Just click here to watch "Why Now is the Best Time to Buy Stocks"

In this free video John will share:

  *  Why money coming out of a large cap stocks is an opportunity for you

  *  What's the magic price that gets stocks on the hedge funds radar

  *  Why there is still an opportunity in buying stocks today if you know where to look

  *  Why the opportunity is no longer in the stocks you probably own right now

      And much much more.....

This free video will show you the secret strategy John uses to ride stocks UP when the hedge funds start doing the driving.

Watch it here and put this to work NOW!

See you in the markets!
The Stock Market Club

Secret Strategy to Get into Stocks Before the Hedge Funds Do


Tuesday, May 12, 2015

Silver is Vital to Human Existence. Check Out the New Way We Intend to Profit.

By Jeff Clark

It’s the news everyone dreads—a call from the hospital. And it’s about one of the most important people in the world…...Your mother.

Every ALL CAPS ITEM below contains silver or is required in its use.

You hear the nurse talking urgently through your TELEPHONE and you realize it’s serious….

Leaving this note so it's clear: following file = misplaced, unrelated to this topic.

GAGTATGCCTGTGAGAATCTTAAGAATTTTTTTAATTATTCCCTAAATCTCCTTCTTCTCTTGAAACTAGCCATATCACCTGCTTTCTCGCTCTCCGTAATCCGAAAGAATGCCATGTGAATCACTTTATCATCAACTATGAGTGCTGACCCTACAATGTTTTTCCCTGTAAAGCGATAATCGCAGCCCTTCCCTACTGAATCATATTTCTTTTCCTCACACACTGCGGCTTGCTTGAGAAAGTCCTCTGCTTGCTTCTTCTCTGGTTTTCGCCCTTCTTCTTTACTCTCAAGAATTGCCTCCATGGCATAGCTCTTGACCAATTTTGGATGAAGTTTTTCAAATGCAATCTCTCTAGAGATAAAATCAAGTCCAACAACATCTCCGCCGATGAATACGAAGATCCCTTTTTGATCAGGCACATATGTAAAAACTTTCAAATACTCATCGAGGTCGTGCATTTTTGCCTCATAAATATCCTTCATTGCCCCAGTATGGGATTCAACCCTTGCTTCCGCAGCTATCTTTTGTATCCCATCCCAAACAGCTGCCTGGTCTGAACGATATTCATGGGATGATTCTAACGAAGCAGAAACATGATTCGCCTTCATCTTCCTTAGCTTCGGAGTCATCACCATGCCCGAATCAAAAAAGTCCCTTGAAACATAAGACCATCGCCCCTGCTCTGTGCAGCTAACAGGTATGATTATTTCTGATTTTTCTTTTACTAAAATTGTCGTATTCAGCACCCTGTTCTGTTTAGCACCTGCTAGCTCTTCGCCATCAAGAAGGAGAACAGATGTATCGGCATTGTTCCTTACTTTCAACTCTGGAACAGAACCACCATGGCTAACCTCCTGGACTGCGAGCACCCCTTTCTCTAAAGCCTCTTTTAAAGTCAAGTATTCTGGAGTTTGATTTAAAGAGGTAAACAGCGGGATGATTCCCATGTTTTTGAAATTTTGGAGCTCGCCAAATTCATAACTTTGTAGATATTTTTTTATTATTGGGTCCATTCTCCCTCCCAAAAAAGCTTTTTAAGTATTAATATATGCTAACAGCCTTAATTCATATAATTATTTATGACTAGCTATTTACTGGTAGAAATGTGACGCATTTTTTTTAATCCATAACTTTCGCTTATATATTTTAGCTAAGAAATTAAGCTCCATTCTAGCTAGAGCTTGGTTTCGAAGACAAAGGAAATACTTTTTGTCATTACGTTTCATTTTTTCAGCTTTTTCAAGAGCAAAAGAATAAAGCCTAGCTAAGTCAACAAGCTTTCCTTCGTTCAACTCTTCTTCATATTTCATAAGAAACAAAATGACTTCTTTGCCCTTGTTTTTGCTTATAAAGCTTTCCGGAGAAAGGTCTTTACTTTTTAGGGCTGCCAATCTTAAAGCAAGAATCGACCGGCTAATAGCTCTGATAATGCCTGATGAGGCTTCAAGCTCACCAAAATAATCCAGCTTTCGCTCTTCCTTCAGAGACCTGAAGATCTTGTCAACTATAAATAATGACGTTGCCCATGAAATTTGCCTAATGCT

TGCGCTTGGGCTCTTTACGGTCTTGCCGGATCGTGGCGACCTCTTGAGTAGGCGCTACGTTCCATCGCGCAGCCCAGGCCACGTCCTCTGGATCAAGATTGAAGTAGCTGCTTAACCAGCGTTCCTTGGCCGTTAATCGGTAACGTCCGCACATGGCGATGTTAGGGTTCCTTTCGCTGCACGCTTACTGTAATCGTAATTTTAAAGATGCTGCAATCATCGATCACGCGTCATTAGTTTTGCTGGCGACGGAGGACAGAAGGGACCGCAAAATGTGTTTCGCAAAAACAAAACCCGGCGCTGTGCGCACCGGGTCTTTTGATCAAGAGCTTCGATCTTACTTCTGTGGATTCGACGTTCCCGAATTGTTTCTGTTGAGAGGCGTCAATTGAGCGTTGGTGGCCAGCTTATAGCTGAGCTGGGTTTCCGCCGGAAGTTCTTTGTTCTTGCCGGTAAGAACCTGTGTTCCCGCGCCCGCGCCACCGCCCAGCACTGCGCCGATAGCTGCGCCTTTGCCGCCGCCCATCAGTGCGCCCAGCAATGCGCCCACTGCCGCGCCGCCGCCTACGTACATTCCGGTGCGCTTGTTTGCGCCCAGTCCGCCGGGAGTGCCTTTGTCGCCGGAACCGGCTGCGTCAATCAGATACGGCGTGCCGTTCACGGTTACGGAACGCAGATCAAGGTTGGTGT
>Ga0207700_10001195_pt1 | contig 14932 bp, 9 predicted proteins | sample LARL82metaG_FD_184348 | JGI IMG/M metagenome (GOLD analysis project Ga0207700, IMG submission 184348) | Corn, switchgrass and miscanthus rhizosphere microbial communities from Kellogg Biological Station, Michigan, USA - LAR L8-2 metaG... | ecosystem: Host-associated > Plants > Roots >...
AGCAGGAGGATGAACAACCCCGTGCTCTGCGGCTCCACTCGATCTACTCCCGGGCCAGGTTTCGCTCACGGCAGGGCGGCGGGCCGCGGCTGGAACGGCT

You grab your REMOTE CONTROL and turn down the volume on your PLASMA TV that’s playing your favorite DVD movie. You push the BUTTON and the SPEAKERS go mute. You press “save” on the KEYBOARD of your COMPUTER.

“Yes, she’s okay,” the nurse tells you. “But you need to come to the HOSPITAL right away.” That’s all you need to hear. You yell to your spouse and grab your CELLPHONE to call your siblings. “Is she alright?” your wife asks frantically. She was using the VACUUM CLEANER and WASHING MACHINE and didn’t hear the conversation.

“Yes, but hurry,” you reply, reaching to turn off the STOVE.

Your wife springs into action—she pushes the TOYS out of the way, grabs a WATER BOTTLE from the REFRIGERATOR and closes the MICROWAVE door.

You run to the bedroom and put on that new SUNBLOCK SHIRT she got you and check yourself in the MIRROR. You notice the glint off your SOLAR PANELS shines brightly through the WINDOW. You’re sweating and are glad the AIR CONDITIONER and AIR PURIFIER are working.

Your wife opens the LATCH to the front door. You notice she’s wearing those EARRINGS you got her for Christmas, the ones you put in with the CD of her favorite singer.

You unlock the car with your REMOTE KEY and rev up the ENGINE. Your wife opens the POWER WINDOWS while you adjust the POWER SEATS.

You leave the RADIO off, and are impatient at the STOPLIGHT, even though you can already see the CELLPHONE TOWERS on top of the hospital. Your wife is talking to your other family members on her CELLPHONE.

You pull up to the toll booth and the SCANNER beeps you through quickly. Your wife glances at her WATCH, and you remember she needs a new BATTERY.